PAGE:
Family dynamics in home-based care settings of Zimbabwe’s Eastern Highlands in Mutasa North rural district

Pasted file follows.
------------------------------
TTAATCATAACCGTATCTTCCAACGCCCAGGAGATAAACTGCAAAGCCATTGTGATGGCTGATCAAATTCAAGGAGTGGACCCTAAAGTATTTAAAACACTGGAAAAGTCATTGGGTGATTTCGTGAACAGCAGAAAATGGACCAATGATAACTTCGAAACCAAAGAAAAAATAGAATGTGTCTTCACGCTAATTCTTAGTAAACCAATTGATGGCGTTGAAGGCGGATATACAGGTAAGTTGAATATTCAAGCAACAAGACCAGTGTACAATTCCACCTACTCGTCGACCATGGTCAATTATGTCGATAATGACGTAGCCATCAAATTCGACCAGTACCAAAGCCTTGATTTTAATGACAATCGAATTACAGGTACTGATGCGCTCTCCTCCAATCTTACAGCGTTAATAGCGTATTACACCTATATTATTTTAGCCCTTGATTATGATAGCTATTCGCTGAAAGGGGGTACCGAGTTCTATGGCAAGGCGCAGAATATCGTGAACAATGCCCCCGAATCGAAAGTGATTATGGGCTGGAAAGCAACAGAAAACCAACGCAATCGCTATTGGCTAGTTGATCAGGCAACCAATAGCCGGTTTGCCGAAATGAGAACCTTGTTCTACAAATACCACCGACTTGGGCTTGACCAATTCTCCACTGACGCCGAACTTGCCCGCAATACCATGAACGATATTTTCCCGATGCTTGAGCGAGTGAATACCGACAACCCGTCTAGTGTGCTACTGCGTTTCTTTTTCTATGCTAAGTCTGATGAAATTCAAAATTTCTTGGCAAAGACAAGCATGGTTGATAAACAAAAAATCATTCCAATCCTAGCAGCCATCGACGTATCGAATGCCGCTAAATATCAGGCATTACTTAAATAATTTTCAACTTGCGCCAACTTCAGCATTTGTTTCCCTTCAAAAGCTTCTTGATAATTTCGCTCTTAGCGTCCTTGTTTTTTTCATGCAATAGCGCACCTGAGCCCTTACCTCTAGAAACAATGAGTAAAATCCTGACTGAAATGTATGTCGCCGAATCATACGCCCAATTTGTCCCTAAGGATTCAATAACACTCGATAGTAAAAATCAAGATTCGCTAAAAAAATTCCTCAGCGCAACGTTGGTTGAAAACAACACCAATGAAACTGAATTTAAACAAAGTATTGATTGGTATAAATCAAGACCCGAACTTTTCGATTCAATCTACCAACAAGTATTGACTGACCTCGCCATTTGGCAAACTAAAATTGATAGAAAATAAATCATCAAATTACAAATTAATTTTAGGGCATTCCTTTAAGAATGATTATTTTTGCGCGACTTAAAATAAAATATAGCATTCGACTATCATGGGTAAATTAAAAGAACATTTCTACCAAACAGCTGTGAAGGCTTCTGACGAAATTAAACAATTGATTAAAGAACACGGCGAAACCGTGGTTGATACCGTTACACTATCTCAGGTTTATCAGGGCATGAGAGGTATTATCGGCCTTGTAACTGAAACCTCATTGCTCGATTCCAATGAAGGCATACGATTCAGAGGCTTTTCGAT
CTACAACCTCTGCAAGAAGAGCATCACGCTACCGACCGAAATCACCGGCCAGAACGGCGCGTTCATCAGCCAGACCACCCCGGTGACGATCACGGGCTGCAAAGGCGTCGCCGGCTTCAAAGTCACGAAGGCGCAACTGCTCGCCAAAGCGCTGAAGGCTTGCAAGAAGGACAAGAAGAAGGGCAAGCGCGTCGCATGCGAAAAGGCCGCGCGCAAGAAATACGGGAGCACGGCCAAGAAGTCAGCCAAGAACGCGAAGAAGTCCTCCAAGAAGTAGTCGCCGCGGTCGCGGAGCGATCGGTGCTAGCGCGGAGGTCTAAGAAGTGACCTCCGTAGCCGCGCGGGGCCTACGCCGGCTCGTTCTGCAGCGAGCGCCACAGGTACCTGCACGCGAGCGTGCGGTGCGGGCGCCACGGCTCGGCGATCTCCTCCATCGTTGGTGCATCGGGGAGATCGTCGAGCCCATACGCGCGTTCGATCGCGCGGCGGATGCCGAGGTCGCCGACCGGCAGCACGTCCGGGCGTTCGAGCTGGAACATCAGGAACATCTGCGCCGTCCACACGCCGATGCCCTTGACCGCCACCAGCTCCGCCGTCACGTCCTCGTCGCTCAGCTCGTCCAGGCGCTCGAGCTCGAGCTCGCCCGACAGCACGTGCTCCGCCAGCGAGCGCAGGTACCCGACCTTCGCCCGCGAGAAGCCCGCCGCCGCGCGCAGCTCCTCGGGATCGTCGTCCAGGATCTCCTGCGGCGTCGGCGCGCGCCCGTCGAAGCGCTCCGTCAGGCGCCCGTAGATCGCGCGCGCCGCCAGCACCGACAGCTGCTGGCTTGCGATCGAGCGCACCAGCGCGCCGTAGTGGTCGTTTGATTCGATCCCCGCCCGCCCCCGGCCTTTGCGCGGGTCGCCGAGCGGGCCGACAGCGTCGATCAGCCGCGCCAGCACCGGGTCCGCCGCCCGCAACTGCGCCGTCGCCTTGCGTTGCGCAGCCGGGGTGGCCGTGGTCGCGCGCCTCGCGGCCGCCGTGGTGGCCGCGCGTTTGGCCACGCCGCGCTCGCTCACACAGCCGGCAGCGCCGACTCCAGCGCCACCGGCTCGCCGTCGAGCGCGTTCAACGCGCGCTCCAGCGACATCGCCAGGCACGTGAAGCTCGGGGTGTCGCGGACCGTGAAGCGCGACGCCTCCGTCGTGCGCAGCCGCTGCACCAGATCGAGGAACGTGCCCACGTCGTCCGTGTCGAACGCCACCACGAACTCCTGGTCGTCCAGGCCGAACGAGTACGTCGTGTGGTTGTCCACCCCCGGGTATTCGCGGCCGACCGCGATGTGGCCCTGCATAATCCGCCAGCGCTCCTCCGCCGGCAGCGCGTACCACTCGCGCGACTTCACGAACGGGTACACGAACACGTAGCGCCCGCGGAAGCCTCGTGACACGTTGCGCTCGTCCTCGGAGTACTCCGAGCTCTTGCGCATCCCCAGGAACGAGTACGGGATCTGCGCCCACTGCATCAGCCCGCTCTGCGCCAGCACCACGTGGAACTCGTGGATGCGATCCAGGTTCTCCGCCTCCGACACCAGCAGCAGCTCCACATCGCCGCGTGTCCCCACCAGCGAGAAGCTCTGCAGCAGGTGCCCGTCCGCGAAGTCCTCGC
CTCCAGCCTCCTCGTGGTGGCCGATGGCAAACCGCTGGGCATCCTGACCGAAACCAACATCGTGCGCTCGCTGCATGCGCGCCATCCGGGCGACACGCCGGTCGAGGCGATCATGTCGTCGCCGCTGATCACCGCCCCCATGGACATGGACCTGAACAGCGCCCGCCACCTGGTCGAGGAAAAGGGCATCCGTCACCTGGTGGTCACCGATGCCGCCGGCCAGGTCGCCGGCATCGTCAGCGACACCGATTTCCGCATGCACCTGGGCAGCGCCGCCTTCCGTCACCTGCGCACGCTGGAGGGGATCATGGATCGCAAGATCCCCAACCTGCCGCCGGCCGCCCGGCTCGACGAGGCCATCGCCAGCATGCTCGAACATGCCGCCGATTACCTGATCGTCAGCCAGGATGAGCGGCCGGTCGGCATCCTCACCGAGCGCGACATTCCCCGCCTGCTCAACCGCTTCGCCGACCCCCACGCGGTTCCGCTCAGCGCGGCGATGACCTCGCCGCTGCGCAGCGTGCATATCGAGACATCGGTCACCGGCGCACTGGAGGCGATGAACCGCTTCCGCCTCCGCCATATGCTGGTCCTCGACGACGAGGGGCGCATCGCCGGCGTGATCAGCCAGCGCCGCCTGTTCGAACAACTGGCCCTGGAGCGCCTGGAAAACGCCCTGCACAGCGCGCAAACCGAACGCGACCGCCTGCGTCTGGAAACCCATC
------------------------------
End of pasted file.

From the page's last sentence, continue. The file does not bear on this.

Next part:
Ever since United Nations’ declaration of 1994 as the Year of the Family, the study and understanding of families has taken center stage, albeit with constant references to ‘normal’ versus ‘deviant’ families based on structural functionalism theory’s rigid definitions of what a ‘normal’ family should be. On the other hand HIV/AIDS has attracted much attention too because of its life threatening traits, especially in Sub-Saharan Africa where Zimbabwe lies. Efforts to fight the epidemic have seen the mushrooming of innovative programs, which include home–based care (HBC) services for those infected with HIV. However, although HIV and AIDS has clearly had adverse impacts on families, it is rarely discussed within perspectives that integrate family dynamics. To fill this gap this study has explored how HBC, as a response to HIV and AIDS, may change our understanding of families. Research data was gathered within the participatory action research design through methods such as focus group discussions by 35 HBC volunteers and patients, interviews of 26 of these, review of relevant family policies and other interactive participatory exercises by which research participants expressed their opinions through drawings. The evaluation showed that households were not always synonymous with families, although a thin line divided the two. Further, survival considerations are the leading priority why people find themselves in families within HBC settings. However, survival options available to women are exploitative and this has kept those in HBC settings reeling under the burden of demanding but unrewarded care work and domestic household jobs. The study teaches that families cannot be understood in aggregated terms and that individuals dictate what families become, not the other way round. The research essentially recommends policy revisions to reflect unique realities found in HBC settings, and among female HBC volunteers. This should be coupled with awareness campaigns in communities and further research on families.